The education tax credit issue remains alive, if only because it’s being talked about in the ongoing negotiations as the legislative session draws to a close, Assembly Speaker Carl Heastie on Tuesday said.

“As long as people talk about it is, it’s alive,” Heastie said.

Nevertheless, he insisted the bill — which provides tax credits for donations to public schools and scholarship programs for private and parochial schools — remains a troubling one for the Democratic conference.

“I’ve said this more often than I’ve said ‘no comment’ to guys — it remains an extremely difficult issue for our conference,” Heastie said.

Supporters of the tax credit, meanwhile, continued to push back against opposition.

Bob Bellafiore, a spokesman for the coalition of groups supporting the tax credit, blasted the comments made earlier in the day by Assembly Education Chairwoman Cathy Nolan, who said she was concerned the measure would benefit out-of-state school donations.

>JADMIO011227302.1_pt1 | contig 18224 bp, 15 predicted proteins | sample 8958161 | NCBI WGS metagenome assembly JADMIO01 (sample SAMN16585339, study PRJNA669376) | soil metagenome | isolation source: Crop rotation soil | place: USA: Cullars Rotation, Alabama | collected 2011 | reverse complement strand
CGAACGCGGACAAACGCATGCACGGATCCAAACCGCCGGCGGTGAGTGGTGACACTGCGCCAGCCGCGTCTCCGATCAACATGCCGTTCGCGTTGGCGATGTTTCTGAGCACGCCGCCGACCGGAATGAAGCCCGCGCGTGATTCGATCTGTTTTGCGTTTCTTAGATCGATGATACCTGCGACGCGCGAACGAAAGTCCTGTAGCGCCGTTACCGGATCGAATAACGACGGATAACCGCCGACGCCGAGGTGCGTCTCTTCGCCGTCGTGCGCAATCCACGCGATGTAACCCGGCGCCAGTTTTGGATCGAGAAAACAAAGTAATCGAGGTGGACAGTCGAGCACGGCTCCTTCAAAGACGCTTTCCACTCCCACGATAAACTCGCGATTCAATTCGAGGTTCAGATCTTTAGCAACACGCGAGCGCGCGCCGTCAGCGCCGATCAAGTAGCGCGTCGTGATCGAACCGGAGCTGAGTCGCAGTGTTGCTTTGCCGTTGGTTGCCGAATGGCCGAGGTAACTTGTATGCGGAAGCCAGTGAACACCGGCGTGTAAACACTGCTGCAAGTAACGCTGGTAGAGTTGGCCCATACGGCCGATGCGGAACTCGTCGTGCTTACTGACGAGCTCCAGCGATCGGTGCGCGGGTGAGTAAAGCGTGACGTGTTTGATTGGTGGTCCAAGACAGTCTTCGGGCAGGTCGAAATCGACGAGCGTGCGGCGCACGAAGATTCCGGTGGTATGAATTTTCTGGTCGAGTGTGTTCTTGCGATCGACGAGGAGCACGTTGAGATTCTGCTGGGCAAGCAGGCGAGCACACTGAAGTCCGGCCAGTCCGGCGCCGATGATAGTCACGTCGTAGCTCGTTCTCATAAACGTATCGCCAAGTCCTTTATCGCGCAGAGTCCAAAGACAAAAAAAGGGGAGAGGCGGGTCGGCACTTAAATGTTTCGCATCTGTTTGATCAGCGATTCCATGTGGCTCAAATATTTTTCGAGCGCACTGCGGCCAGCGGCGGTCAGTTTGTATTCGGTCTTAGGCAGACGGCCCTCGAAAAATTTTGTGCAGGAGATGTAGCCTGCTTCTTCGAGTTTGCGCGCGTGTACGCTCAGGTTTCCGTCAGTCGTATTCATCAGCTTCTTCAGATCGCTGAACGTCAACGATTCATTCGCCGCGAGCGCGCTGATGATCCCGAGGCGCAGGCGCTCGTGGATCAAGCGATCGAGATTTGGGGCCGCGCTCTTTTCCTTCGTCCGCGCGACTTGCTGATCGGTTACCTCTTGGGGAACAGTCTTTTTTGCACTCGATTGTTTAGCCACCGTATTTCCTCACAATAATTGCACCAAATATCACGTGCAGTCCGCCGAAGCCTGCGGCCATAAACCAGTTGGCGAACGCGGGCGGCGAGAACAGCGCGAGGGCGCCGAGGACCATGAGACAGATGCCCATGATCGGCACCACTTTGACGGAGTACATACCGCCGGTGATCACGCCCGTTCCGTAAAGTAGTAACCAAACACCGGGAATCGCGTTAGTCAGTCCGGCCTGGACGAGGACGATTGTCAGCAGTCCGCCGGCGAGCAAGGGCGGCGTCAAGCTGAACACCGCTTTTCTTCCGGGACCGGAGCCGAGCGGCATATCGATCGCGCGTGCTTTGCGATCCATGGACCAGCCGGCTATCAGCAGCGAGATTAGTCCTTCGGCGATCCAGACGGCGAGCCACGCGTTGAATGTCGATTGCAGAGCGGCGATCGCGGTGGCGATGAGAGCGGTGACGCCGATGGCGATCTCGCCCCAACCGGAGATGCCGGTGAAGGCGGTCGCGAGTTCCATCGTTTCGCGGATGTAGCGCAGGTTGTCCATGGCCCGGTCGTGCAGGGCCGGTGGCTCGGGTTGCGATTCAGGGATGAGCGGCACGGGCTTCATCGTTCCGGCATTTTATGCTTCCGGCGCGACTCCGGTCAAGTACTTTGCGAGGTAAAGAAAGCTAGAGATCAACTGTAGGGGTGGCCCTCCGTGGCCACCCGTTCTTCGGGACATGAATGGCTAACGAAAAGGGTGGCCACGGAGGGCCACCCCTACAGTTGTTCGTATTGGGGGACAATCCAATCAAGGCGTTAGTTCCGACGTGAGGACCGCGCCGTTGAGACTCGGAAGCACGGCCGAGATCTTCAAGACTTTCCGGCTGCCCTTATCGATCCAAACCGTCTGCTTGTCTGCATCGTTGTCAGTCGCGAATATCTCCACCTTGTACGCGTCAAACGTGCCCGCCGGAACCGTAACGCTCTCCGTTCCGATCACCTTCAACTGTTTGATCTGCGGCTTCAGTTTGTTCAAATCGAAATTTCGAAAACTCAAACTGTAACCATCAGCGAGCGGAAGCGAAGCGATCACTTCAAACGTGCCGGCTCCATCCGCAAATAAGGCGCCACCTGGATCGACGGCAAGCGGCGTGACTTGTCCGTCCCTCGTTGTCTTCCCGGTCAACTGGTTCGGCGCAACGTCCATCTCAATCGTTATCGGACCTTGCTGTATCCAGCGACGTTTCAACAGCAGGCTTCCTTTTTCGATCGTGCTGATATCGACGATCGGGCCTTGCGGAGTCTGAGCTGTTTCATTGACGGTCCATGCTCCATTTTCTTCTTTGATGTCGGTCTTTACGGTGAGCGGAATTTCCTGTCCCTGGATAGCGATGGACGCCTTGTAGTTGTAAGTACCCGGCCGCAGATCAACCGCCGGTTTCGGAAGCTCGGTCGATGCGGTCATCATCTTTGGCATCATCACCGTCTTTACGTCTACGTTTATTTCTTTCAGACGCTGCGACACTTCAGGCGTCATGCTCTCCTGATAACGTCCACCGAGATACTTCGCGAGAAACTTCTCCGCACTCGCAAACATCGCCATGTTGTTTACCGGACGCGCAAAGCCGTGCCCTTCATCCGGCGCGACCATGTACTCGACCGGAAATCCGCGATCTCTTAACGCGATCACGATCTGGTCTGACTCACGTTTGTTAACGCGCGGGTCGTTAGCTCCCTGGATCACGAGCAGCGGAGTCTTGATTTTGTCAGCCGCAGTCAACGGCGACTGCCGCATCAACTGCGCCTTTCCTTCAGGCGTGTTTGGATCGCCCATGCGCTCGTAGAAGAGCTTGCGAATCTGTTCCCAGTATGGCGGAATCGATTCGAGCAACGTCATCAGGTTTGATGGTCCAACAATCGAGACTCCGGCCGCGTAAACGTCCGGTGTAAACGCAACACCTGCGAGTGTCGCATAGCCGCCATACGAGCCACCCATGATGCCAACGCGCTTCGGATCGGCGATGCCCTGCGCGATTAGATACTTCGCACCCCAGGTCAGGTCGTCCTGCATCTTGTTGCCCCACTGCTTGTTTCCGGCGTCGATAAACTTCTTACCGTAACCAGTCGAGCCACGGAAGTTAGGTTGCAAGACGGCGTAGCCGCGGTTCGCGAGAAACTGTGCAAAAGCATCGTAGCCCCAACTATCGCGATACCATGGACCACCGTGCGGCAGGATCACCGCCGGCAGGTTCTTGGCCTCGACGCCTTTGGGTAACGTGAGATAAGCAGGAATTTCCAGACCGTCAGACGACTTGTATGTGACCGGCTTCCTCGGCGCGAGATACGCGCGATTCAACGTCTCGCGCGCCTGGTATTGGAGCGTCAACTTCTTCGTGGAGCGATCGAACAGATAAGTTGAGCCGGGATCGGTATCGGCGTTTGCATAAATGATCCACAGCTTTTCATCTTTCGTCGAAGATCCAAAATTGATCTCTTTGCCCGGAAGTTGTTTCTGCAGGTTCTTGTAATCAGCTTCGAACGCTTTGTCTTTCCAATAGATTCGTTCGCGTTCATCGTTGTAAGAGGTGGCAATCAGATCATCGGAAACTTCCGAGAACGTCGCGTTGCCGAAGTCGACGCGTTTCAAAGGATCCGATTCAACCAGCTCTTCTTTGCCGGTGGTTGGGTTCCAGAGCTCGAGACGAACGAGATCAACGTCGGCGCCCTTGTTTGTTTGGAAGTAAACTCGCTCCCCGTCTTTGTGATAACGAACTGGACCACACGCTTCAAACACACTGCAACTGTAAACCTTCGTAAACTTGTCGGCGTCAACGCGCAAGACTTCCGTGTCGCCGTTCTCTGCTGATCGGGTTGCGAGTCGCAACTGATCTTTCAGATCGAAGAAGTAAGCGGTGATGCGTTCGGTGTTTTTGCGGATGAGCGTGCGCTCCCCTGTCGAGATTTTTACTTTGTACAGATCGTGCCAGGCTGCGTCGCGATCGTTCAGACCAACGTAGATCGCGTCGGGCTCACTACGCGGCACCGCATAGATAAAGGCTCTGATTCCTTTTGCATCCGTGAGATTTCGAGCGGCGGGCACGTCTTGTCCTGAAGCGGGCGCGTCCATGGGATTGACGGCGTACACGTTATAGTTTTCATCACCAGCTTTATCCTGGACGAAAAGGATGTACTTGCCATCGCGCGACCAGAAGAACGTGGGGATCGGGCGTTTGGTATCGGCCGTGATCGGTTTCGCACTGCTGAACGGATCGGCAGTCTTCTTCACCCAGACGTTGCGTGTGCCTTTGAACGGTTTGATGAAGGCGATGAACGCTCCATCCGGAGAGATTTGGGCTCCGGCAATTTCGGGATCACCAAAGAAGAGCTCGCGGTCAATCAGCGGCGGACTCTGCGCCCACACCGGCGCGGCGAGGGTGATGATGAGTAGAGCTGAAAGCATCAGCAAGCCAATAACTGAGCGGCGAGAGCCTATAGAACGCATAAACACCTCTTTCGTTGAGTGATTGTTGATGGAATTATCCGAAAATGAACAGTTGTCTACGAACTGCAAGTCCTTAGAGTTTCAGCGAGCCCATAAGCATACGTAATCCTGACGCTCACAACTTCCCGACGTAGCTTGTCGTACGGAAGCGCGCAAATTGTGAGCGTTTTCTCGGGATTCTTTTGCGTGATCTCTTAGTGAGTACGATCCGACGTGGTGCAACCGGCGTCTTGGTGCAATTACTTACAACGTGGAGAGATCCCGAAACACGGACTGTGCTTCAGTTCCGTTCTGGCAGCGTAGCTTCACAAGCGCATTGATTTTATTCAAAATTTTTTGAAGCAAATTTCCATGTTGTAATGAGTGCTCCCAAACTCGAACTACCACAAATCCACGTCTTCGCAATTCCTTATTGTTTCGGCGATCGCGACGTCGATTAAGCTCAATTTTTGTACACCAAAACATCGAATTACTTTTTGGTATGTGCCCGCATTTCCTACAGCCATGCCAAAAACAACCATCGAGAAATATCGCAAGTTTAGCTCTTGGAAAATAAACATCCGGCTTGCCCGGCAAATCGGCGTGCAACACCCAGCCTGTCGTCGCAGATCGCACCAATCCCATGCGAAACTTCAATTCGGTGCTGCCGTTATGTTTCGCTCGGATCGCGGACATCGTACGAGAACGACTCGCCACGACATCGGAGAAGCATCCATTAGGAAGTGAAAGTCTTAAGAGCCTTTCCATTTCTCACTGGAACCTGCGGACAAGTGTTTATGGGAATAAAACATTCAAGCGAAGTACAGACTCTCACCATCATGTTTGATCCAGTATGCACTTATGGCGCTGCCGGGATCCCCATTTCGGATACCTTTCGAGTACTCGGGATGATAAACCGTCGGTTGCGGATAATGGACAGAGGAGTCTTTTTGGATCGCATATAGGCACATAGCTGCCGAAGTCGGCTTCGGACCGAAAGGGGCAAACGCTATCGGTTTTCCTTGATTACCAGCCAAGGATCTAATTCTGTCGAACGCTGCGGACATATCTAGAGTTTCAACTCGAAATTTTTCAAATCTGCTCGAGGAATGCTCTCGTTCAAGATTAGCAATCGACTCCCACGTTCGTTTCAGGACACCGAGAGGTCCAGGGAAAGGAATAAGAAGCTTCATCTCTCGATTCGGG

Bellafiore said this was not the case and that the Board of Regents — a body in essence appointed by the Assembly — has an oversight role and that the credit will only benefit New York students.

“Everything she is saying is a fiction,” he said. “She should stick to reality instead of making up her own.”

Nolan, in a subsequent discussion, stuck by her initial interpretation of the bill, saying it could potentially boost out-of-state school donations.

The tax credit bill is linked by Gov. Andrew Cuomo to a larger push on strengthening rent control provisions, which expired at midnight.

Heastie remains opposed to that linkage, saying the negotiations have been complicated by the packaging.

“I’ve been clear that I think rent should be attached to housing issues and not these things because when you start to mix and match it makes things a little more difficult,” Heastie said. “Rent should be where it always is — at the housing table.”

The final day of the session is scheduled for Wednesday, but Cuomo has pledged to keep lawmakers in Albany beyond that in order to reach a deal on rent control.

Heastie said lawmakers in the Assembly are ready to stay through the week.

“We wanted to send the message that we still want to work to the very last second,” he said. “If we have to work passed tomorrow, we’re prepared to do that.”